NEW ORLEANS – Terrell Haynes planned a meeting for Friday at Kingsley House, the 120-year-old non-profit he helps run in this city's Garden District. He would bring in teens and young men from the area and speak to them about resolving differences and avoiding violence.
He had to postpone because Will Smith, one of Kingsley House's most admired contributors, was shot and killed on Saturday night. The memorial at the New Orleans Saints' team facility is Friday, the same day as the planned gathering at Kingsley House.
"Man, I tell you, it sucks," Haynes said before sighing in an empty room here Thursday. "This city."
Smith and his wife, Racquel, spent thousands of dollars every year on Christmas gifts for families, Haynes said. They also spent time. After his release by the Saints in 2014, Haynes thought his relationship with the Smiths would end. But he was reassured that New Orleans was Will Smith's home. He was going to stay.
"I hate that a good man who gave so much to his community lost his life," Haynes said. "It's rare to encounter men like Will who actually take action. And despite his setbacks, still be there for you."
It's a bitter irony that a rare leader has now become an example of how rare leaders truly are. One of his best friends, Zach Williams, remembered his last phone call with Smith, about what Smith hoped to do with an MBA – he was on track to earn the degree from the University of Miami this summer – and perhaps a law degree.
"He wanted his success to motivate," said Williams, who met Smith at Ohio State. "There's always going to be … before the tragic event, there was always nostalgia for New Orleans. He created memories there. He was revered in the community, beloved by the fans. He took pride in that stuff."
Williams remembers Smith as a creative thinker, at times a contrarian. "Always asking questions," he said. "Staying open." Williams now lives in Dallas, but he meshed with Smith right away because of their shared New York roots. Their conversations – whether in the dorms or over the phone – often drifted into substantive topics about big ideas and bigger challenges.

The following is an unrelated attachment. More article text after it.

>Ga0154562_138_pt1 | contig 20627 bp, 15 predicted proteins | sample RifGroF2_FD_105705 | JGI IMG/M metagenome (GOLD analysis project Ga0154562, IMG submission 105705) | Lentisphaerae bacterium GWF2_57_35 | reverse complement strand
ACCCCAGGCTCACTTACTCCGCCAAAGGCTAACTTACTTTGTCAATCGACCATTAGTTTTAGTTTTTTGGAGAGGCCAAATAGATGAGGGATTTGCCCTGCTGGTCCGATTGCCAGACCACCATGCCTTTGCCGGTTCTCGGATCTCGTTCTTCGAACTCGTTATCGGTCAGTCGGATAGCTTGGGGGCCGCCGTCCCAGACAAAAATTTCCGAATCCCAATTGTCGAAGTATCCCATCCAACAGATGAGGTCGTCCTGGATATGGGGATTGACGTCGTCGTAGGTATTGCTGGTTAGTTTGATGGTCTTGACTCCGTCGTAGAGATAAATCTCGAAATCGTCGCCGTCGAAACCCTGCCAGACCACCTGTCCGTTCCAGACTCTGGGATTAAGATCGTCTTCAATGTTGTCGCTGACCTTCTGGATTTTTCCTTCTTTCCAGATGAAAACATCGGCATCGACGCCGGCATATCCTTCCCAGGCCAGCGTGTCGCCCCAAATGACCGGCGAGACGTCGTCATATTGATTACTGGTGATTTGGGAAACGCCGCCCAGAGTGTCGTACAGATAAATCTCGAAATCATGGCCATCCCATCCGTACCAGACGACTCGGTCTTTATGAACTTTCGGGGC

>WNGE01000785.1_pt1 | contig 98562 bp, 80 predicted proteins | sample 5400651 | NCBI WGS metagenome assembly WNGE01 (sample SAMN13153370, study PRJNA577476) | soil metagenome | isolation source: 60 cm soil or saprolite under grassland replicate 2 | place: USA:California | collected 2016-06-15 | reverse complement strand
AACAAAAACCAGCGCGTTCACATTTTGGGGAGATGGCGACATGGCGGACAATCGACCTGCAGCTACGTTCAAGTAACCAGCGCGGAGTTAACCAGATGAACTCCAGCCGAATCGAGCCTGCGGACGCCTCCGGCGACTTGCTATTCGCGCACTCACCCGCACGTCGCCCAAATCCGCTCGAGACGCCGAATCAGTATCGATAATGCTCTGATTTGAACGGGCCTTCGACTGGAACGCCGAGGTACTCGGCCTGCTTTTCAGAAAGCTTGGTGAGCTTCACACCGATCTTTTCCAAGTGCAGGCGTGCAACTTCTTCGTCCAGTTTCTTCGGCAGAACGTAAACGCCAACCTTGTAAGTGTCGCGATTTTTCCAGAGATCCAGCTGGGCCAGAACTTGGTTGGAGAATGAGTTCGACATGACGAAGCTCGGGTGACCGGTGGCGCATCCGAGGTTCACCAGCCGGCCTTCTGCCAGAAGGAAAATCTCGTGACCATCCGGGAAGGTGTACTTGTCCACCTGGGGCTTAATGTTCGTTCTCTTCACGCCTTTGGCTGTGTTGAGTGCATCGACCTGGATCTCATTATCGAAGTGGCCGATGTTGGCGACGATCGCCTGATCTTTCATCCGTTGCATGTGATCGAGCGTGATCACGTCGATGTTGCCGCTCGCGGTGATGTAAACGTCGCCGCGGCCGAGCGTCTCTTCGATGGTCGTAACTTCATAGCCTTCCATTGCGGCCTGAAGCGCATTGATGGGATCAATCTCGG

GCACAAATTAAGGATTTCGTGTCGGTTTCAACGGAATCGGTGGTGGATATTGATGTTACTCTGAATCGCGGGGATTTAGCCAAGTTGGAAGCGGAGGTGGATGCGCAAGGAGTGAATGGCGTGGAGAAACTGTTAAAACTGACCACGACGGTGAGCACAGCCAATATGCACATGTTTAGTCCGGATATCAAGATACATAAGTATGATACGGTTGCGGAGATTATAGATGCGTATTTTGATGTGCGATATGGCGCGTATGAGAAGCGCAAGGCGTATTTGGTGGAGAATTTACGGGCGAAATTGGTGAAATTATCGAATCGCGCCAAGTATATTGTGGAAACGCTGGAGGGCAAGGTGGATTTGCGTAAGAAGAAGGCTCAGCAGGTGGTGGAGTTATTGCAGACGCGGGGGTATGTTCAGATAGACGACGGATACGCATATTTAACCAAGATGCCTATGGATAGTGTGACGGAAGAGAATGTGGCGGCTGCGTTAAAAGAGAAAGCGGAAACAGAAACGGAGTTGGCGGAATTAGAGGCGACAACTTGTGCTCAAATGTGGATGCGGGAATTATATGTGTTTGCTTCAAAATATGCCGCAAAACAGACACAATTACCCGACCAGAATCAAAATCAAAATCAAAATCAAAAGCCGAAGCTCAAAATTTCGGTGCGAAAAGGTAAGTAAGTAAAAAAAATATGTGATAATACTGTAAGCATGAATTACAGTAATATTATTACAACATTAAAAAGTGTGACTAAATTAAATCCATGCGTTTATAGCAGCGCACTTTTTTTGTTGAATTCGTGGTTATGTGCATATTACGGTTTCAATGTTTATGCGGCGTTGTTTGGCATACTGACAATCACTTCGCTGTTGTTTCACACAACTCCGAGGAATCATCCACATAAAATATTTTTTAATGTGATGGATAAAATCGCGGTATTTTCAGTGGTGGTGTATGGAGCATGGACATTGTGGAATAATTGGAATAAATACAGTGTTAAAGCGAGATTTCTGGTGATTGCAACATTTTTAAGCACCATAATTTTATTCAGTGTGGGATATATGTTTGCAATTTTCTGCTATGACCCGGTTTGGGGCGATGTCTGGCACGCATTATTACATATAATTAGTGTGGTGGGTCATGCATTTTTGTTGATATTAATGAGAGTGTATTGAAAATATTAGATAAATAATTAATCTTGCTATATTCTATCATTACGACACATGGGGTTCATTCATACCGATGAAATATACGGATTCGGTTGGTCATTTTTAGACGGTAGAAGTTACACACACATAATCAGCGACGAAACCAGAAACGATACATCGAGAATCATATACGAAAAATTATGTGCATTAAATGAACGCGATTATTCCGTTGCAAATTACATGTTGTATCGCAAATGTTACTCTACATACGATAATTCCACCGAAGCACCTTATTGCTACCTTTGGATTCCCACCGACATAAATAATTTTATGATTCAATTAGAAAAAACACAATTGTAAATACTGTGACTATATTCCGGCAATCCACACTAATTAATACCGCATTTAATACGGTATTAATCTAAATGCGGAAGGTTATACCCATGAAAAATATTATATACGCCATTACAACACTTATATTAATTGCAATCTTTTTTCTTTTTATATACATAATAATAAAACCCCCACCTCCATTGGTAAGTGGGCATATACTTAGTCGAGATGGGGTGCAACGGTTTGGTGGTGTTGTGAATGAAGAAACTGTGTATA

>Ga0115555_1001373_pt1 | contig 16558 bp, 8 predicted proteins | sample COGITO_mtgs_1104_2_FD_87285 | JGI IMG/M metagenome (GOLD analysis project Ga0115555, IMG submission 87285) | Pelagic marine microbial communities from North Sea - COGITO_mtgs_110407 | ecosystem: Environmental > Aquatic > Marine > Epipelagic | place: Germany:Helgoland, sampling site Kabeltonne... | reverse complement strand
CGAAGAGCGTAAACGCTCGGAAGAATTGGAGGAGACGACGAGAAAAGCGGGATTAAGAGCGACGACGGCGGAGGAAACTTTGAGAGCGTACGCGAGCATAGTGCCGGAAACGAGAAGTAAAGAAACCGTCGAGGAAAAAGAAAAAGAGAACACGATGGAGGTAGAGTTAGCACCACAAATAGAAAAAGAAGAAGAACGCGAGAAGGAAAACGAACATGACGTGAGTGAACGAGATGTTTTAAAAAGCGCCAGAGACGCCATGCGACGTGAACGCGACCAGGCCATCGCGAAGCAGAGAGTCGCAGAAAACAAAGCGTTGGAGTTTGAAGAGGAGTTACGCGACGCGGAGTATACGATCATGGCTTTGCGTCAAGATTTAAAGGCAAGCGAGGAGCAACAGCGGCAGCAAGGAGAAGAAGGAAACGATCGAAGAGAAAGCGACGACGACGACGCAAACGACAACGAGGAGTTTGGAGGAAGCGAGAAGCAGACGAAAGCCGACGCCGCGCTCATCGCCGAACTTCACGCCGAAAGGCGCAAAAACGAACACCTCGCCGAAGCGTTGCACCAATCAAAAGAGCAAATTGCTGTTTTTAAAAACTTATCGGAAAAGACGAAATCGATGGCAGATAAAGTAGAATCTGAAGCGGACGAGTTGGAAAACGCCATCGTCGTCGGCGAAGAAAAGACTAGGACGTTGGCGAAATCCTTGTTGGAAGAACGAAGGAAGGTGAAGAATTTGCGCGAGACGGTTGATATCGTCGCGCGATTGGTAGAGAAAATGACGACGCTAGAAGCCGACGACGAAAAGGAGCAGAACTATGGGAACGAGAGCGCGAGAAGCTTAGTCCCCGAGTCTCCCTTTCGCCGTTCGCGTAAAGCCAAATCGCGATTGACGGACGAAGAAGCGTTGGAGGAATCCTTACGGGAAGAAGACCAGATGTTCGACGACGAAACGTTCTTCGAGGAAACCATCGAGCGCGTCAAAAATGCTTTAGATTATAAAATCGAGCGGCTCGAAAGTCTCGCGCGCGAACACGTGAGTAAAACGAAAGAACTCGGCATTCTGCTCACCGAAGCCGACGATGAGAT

Smith was the kind of person who could talk to anyone. And he was the kind of person who a lot of people needed to hear.
"He was nimble in his thought process," Williams said. "It didn't matter if you were white, black, Asian. He truly valued relationships."
His life was not without turbulence. In 2011 Smith was charged with misdemeanor battery after a late-night argument with Racquel in Lafayette. The assistant district attorney said at the time that Racquel was never struck, yet Smith did dozens of hours of community service and the couple got counseling. He also wrote a letter of apology to the Lafayette police. The incident occurred before the Ray Rice era, and so it did not receive the scrutiny it would have today. But Smith's response to it could have been a model for the league's players to follow.
Now, with his loss, there are more pressing questions about what to do about violence, guns and how to build A better city that Smith himself was working to create.
"When I heard the gentlemen that killed Will was just as big, if not bigger," Haynes said, before raising his voice in frustration.
"Whatever happened to the old days? We get into a tussle, at the end of the day we're friends. We walk away. Today, everything has to be final. It shouldn't be that way."
Haynes' favorite memory of working with the Smiths came last December, when Racquel invited people over to the house to wrap presents for families in need. She made two kinds of gumbo, one with shrimp and crawfish, and the other with sausage. "It was off the chain," he laughed.
By the end of the day, there were enough presents to fill a giant room. Racquel insisted on getting whatever the families asked for, whether a television or pots and pans or towels. Some of the moms would burst into tears when they got a crib, or an extra set of bed sheets.
Haynes remembers sitting in the Smiths' house, still surprised that the family kept up their service long after the football player was let go in 2014.
"They pledged to support us in 2014," he said. "They pledged to support us in 2015."
His voice cracked.
"They pledged to support us in 2016."
He lowers his head.
Instead of a meeting for young men, there will be a visitation Friday at the Saints' facility. Both Haynes and Williams will be there, as well as former teammates and many from the community. Asked how he's coping with such a terrible week, Williams paused and said, "Honestly, I don't know.
"I just miss my brother."